Armament Research Services (ARES) is a specialist technical intelligence consultancy, offering expertise and analysis to a range of government and non-government entities in the arms and munitions field. For detailed photos of the guns in this video, don’t miss the ARES companion blog post!
Once the basic configuration of the new British rifle was determined, the next step was to build a series of prototypes. The design that took form was basically a bullpup copy of the Armalite AR-18. The design team at Enfield were mostly senior draftsmen, with virtually no firearms experience among them. To make things worse, most of the design team was regularly rotated onto other projects, preventing them from developing any project experience on the rifle.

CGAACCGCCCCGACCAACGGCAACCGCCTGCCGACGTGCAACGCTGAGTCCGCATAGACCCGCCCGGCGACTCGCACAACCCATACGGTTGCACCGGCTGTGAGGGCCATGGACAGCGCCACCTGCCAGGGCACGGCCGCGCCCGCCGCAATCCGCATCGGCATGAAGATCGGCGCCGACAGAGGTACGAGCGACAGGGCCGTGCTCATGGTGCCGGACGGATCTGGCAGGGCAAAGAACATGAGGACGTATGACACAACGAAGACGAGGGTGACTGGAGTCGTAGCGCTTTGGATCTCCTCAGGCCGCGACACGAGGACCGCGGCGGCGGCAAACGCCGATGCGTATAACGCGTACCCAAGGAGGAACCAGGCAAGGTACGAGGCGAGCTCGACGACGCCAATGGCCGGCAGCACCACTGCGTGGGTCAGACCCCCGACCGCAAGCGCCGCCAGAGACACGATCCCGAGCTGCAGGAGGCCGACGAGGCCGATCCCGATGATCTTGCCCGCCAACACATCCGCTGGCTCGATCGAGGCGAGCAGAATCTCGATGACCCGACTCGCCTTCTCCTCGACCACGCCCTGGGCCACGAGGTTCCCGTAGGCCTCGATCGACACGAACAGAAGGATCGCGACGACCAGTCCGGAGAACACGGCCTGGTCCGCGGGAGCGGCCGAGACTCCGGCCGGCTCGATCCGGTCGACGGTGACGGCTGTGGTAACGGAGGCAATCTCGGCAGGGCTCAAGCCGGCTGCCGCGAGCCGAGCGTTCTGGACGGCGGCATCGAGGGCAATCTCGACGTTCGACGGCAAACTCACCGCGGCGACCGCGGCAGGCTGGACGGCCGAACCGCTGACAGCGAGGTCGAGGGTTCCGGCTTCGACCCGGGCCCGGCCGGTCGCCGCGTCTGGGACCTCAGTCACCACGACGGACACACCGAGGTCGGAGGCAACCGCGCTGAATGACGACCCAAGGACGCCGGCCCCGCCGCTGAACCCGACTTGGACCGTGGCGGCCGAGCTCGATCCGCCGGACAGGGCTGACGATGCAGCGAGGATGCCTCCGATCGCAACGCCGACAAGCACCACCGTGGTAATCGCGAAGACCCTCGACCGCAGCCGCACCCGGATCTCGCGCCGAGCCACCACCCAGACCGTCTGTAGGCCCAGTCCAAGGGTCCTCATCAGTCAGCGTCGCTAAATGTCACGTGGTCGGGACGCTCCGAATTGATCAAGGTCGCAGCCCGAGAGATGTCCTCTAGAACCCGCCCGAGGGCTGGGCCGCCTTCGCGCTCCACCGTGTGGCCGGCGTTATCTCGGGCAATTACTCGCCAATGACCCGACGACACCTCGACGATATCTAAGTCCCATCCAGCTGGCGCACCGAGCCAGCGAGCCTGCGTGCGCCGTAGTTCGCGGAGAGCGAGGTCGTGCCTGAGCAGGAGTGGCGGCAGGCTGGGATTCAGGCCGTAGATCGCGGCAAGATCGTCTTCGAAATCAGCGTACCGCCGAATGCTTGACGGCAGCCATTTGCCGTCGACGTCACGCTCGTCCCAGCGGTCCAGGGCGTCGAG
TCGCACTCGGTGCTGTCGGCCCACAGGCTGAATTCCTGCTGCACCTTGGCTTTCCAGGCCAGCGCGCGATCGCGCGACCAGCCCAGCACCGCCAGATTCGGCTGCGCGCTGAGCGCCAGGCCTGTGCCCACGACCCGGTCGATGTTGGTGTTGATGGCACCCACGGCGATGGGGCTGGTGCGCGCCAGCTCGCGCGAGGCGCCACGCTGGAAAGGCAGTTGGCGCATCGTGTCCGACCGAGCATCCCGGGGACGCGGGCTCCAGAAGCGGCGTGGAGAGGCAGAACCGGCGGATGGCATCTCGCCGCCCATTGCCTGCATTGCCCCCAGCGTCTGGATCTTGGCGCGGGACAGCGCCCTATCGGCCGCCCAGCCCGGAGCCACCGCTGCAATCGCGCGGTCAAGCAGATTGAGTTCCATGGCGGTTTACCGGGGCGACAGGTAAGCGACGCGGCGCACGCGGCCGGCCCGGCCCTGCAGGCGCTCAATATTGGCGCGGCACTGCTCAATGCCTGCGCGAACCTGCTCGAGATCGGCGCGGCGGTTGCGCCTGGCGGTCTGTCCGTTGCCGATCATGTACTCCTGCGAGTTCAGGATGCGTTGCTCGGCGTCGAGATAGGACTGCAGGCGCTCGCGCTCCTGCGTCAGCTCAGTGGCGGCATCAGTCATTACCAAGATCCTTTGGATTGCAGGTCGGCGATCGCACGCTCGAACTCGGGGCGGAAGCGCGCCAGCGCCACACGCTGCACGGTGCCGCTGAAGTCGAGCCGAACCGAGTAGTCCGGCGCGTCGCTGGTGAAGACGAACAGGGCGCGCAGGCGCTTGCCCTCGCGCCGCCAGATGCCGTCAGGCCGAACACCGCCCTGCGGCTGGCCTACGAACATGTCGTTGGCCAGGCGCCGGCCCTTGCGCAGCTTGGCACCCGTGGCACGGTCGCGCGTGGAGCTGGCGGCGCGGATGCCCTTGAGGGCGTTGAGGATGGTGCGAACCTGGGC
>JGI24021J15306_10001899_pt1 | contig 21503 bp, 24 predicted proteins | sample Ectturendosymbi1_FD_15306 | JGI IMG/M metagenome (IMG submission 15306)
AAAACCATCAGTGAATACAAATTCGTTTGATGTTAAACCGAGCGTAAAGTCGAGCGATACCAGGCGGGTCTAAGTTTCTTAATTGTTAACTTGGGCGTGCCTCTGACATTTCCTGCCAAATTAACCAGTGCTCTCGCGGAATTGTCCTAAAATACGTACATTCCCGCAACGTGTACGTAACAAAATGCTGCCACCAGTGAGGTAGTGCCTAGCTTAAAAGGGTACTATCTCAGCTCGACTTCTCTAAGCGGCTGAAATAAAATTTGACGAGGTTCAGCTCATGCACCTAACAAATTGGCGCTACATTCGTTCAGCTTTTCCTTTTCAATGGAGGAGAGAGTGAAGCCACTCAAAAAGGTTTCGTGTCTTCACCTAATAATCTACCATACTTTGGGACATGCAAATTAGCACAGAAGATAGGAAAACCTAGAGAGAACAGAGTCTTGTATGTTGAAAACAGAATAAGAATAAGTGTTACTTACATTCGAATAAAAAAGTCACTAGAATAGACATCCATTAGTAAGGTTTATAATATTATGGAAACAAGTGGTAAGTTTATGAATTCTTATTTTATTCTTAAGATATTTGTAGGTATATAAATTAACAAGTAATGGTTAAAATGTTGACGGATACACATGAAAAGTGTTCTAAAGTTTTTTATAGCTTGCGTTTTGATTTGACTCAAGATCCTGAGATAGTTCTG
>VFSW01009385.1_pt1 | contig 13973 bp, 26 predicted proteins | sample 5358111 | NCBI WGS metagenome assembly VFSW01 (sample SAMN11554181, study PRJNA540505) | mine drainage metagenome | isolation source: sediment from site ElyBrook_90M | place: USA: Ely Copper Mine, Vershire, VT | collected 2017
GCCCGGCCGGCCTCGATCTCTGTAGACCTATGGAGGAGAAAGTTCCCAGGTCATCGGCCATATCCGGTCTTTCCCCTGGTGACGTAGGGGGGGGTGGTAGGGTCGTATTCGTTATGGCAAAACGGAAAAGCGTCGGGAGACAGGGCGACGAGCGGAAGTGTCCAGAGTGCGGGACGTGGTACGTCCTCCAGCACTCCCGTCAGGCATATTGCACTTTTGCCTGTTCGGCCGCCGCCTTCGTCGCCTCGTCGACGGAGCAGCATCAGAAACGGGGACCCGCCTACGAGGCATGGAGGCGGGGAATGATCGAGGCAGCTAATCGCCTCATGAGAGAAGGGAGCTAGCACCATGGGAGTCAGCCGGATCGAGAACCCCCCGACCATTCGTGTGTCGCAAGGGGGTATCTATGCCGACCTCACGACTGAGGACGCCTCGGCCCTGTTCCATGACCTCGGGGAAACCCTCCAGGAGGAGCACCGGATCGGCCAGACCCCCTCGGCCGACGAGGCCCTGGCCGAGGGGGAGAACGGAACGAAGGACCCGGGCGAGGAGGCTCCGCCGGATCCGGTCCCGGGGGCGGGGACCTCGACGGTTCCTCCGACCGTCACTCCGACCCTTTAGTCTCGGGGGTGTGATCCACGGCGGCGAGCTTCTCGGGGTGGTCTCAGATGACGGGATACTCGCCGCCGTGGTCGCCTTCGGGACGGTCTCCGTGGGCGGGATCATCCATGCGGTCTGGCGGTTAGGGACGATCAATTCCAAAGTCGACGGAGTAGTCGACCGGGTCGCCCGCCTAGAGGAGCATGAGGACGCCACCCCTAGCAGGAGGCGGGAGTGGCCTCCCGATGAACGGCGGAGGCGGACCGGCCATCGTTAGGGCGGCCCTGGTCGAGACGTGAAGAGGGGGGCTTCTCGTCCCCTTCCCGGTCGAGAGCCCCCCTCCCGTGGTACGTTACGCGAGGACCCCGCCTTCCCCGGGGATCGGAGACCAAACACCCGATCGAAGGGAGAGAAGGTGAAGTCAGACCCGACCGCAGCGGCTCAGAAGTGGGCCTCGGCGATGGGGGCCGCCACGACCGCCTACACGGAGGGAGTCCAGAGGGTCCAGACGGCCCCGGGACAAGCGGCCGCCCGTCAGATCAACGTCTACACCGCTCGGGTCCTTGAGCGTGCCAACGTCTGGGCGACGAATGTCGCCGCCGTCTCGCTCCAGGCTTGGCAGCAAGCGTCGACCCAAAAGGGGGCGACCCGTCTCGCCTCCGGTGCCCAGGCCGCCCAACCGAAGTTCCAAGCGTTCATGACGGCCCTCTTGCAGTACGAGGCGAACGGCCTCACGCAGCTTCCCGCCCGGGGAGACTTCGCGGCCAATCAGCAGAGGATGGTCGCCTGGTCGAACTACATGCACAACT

Several prototype batches were made (typically of a dozen guns each, both IWs and LSWs), all in the unique British 4.85x49mm cartridge, with a variety of different feature sets. Through the different patterns, configurations would change on the safety (push button vs lever) fire selector (push button vs lever), and magazine catch (straight-in side lever vs rock-in side lever vs rock-in rear paddle). At this time, plans still existed to make both left- and right-handed versions of the final gun, so prototypes of both were manufactured.
Because cost-cutting measures had not yet been forced on the project, these XL-60 series guns were generally reliable, at least in normal conditions. They are quite comfortable to fire, with a cartridge very similar to the 5.56mm NATO in practical terms. There is nothing particularly wrong with that cartridge, but it would be dropped when it lost NATO trials to the Belgian SS109…but we will address that in the next episode of the SA80 history.